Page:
We arrived at maximum tide this morning and we also departed at maximum tide in the afternoon. Lucky for us in both cases the tide was against us; 4 knots to be precise, and that is better than a following current of the same strength. In open waters we love following tides as it gives a free push in the back, gives extra speed free of charge and thus saves fuel. But with current in the back the ship can start to surf and becomes harder to steer, not nice in confined waters. In the port of Vancouver the maximum speed is 8 to 10 knots and then 4 knots of current is 50% of that speed. It can make it quite hard for the Helmsman to keep a straight course. With the current against you, you push into it and you can always give a kick ahead on the engines to push harder into the current but you won’t be gliding off your intended track. The current has to make a real effort and the helmsman has time and options to easily counter act that.

The green buoy just inside the bridge. You can see it’s track also on the photo above next to the Seabourn Sojourn. Here we  have a good 2.5 knots running in the still fairly wide channel.  To say it with Kiplings poem The Bellbuoy:  I dip and I surge and I swing
In the rip of the racing tide,
By the gates of doom I sing,
On the horns of death I ride.
A ship-length over side,
Between the course and the sand,
Fretted and bound I bide
 Peril where of I cry.
Would I change with my brother a league inland?
(Shoal! ‘Ware shoal!) Not I!

Thus with swirling currents around the ship we arrived and we departed from Vancouver. Now we are heading north for our next cruise to Alaska. Seymour Narrows s is tonight around 23.30 hrs. so our first chance for the “window of opportunity” is 23.00 hrs.

Weather for tomorrow looks good. Partly Sunny with noon temperatures around 61oF / 16oC out of the wind. Although we are not expecting that much wind.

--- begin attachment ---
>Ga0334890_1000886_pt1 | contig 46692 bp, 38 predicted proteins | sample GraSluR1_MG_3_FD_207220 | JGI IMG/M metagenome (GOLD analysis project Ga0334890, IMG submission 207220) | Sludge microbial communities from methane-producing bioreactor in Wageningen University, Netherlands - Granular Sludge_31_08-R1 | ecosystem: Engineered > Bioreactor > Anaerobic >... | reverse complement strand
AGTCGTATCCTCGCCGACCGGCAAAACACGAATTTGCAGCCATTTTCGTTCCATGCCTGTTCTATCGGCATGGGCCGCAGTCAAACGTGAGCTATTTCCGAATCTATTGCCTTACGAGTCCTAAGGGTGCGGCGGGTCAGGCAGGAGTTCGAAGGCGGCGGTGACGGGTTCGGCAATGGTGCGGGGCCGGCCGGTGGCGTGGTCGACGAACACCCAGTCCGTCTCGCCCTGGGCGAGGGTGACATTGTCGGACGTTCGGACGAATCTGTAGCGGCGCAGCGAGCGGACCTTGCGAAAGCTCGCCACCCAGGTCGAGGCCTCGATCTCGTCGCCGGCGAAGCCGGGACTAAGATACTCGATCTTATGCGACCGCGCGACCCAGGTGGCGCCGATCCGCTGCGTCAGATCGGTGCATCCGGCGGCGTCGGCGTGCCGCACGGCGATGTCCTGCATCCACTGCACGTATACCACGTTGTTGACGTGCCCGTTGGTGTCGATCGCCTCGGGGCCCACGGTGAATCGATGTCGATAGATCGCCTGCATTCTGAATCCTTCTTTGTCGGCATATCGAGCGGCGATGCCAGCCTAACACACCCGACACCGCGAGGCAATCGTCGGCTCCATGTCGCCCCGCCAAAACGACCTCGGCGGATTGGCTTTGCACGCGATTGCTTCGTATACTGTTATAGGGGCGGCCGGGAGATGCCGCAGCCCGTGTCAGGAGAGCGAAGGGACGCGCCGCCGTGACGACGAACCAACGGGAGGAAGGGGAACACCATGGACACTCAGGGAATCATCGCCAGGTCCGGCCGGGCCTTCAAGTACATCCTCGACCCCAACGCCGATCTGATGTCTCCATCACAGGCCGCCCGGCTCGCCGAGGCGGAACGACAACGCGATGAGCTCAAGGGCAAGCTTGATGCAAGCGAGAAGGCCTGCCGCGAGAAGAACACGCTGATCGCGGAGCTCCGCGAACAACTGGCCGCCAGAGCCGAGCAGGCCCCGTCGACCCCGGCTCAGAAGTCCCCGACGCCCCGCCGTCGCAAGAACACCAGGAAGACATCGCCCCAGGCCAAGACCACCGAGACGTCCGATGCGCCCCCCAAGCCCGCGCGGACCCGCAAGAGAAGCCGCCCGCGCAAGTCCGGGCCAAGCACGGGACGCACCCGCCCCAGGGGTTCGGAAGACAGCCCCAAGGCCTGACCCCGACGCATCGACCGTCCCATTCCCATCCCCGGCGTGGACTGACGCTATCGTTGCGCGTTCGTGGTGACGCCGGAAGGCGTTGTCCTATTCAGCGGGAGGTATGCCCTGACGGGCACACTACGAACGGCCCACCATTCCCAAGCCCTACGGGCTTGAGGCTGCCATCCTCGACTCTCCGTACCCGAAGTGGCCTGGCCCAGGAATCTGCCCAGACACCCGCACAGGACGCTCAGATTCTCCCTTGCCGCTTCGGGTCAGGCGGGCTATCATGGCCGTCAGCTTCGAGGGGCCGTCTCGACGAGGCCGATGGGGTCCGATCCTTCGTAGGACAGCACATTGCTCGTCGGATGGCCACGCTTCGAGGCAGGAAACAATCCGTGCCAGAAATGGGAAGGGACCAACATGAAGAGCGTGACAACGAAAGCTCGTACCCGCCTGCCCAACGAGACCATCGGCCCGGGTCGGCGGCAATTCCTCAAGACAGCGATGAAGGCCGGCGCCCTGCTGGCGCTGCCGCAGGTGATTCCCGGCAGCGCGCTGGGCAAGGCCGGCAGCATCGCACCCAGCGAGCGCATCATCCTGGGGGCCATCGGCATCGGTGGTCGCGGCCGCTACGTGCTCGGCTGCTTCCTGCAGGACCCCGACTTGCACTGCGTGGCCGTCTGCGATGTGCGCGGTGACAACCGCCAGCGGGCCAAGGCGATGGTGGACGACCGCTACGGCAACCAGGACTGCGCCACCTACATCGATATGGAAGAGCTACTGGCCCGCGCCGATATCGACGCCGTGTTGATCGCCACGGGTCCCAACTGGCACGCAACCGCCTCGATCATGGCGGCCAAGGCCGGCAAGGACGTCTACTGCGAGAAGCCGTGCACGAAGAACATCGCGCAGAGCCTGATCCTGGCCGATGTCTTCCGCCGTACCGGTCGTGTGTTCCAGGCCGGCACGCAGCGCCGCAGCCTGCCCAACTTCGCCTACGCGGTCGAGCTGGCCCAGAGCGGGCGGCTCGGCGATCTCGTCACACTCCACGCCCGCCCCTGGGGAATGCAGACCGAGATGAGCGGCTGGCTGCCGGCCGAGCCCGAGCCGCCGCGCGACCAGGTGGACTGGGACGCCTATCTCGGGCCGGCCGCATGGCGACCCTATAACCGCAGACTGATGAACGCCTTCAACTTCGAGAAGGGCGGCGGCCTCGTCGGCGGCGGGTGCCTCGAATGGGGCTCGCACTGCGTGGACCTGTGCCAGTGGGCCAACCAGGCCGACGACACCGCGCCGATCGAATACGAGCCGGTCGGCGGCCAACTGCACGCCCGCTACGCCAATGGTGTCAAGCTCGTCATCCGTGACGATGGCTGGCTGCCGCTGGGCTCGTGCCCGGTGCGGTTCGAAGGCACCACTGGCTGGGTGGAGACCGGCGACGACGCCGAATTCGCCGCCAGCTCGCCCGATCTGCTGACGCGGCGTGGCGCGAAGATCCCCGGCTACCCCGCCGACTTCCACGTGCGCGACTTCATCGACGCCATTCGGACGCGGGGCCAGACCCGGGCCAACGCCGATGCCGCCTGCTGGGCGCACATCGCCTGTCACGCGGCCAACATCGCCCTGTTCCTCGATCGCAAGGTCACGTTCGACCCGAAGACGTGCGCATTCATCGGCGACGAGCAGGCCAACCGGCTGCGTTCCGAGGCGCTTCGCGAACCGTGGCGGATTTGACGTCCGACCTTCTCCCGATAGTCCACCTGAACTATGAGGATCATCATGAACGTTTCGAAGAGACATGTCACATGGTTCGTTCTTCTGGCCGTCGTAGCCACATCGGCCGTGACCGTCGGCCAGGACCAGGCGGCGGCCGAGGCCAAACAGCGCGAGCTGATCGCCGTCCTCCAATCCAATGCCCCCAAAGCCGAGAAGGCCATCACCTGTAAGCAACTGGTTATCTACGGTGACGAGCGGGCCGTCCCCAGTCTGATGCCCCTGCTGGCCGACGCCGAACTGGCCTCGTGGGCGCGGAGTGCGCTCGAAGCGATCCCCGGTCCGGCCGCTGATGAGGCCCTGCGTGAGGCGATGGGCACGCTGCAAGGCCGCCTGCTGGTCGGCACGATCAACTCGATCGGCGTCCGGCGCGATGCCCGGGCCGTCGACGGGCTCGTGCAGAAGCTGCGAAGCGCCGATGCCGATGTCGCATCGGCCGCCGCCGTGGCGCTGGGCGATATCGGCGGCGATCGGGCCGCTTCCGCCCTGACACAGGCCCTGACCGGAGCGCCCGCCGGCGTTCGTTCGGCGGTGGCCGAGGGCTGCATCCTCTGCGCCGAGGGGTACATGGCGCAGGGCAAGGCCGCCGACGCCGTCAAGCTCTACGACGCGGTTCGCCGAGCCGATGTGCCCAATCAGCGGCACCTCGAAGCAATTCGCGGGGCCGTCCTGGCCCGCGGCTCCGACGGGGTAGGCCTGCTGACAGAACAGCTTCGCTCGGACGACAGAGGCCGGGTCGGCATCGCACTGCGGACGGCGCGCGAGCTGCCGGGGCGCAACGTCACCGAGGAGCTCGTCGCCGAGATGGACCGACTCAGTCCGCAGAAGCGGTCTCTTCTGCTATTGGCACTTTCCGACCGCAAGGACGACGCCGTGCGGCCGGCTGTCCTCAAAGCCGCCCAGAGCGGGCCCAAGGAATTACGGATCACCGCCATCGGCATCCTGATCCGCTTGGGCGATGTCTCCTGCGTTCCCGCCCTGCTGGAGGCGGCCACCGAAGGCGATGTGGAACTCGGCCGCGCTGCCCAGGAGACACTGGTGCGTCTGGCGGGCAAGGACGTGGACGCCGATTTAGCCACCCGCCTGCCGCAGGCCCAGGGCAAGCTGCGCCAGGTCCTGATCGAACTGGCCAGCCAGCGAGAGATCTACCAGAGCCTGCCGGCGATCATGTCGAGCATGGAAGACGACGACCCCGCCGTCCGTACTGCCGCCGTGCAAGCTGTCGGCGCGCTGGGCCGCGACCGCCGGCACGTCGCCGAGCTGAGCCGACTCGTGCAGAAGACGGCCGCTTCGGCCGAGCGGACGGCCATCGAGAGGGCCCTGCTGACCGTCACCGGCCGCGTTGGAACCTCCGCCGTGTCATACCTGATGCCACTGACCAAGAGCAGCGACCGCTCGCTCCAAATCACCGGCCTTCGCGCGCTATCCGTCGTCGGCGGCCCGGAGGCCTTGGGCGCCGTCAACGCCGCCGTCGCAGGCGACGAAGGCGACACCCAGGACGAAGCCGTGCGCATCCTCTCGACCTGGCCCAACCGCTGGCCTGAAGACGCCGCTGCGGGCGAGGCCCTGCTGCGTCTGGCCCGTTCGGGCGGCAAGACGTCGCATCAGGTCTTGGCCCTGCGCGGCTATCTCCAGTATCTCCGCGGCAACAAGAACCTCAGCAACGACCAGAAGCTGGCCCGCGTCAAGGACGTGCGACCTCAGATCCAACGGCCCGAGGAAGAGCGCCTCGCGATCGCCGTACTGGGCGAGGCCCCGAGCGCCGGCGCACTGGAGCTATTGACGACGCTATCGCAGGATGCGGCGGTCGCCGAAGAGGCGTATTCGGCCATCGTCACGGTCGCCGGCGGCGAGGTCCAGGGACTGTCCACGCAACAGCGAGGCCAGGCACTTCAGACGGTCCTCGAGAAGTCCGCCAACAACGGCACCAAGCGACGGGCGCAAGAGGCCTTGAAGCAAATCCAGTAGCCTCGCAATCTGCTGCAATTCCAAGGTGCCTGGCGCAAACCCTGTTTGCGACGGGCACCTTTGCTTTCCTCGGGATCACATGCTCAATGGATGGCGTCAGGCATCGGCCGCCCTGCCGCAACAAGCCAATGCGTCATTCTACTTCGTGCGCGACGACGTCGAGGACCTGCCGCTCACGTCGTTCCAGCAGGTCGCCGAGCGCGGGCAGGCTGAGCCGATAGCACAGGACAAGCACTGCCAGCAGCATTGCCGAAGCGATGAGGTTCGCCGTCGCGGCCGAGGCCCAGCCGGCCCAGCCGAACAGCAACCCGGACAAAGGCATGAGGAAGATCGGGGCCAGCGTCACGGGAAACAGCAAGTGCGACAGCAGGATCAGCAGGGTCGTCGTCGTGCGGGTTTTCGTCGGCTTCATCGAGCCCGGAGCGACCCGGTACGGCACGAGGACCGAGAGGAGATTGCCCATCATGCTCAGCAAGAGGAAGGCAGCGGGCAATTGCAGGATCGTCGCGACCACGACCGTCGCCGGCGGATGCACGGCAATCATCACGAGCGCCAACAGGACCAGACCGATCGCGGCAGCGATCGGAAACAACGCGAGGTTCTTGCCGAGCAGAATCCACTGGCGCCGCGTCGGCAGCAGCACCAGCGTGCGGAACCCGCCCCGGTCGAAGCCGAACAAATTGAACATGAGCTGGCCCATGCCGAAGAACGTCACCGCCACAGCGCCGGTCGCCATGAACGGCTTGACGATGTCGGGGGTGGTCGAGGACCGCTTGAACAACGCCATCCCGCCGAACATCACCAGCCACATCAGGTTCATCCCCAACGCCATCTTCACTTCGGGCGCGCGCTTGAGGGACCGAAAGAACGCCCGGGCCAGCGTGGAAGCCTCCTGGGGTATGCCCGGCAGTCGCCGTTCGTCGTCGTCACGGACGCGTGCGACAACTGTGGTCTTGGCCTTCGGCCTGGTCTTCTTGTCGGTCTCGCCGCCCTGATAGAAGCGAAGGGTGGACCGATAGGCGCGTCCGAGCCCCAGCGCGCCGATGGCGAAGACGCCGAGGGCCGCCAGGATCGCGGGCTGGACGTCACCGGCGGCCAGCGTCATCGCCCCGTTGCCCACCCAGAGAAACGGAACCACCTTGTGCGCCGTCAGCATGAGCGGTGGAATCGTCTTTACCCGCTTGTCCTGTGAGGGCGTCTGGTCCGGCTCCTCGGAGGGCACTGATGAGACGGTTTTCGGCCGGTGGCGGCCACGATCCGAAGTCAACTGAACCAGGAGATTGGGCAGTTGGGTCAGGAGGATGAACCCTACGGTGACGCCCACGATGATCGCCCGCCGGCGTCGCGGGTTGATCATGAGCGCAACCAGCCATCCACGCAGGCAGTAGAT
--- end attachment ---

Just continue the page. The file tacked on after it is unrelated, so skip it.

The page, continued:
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2 Comments

  1. Werner Verbrugge

    July 16, 2019 at 7:18 am

    Dear Captain,
    I’ve been reading your yesterday’s and today’s posts with a lot of interest, if so possible, with still some more than for others, which I find all very interesting, of course.
    As a frequent cruise passenger, going at sea out of interest for the ships and the very enjoyable time before all, I am aware that we -happy cruisers- know so little about the constraints and daily “threats” to be foreseen, faced and countered by the navigators, technical crew and hosts. Without having any aim to criticize operations, during my voyages, being somewhere around on deck watching the numerous activities going on and trying to understand the way we use to arrive at or leave from a port is a topic amongst my experiences. Therefore your posts are not to be missed by all of us who still enjoy “cruise” for the genuine life aboard, apart from all gimmicks present on some floating attraction parks where contact with the sea easily gets lost.
    Thank you for all the views “behind the scenes” ! -Werner.

  2. colleen davis

    July 16, 2019 at 1:00 pm

    Your description of entering Vancouver was spot on. One of the most beautiful sailings in my, somewhat, limited cruising experiences!! It took my breath away, and left a lasting impression that I will cherish. New York was another experience as well, but for different reasons. Thank you for this blog. I always learn something new each time I read one!!!